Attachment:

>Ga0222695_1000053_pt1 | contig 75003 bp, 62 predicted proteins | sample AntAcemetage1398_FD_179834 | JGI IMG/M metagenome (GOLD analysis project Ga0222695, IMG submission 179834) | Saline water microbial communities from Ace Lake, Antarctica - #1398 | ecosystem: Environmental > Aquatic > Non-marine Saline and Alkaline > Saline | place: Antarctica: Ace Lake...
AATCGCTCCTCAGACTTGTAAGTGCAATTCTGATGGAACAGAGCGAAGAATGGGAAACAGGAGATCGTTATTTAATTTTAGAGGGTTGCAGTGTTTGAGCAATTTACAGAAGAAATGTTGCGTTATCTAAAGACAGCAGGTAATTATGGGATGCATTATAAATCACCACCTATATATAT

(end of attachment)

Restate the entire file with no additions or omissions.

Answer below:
>Ga0222695_1000053_pt1 | contig 75003 bp, 62 predicted proteins | sample AntAcemetage1398_FD_179834 | JGI IMG/M metagenome (GOLD analysis project Ga0222695, IMG submission 179834) | Saline water microbial communities from Ace Lake, Antarctica - #1398 | ecosystem: Environmental > Aquatic > Non-marine Saline and Alkaline > Saline | place: Antarctica: Ace Lake...
AATCGCTCCTCAGACTTGTAAGTGCAATTCTGATGGAACAGAGCGAAGAATGGGAAACAGGAGATCGTTATTTAATTTTAGAGGGTTGCAGTGTTTGAGCAATTTACAGAAGAAATGTTGCGTTATCTAAAGACAGCAGGTAATTATGGGATGCATTATAAATCACCACCTATATATAT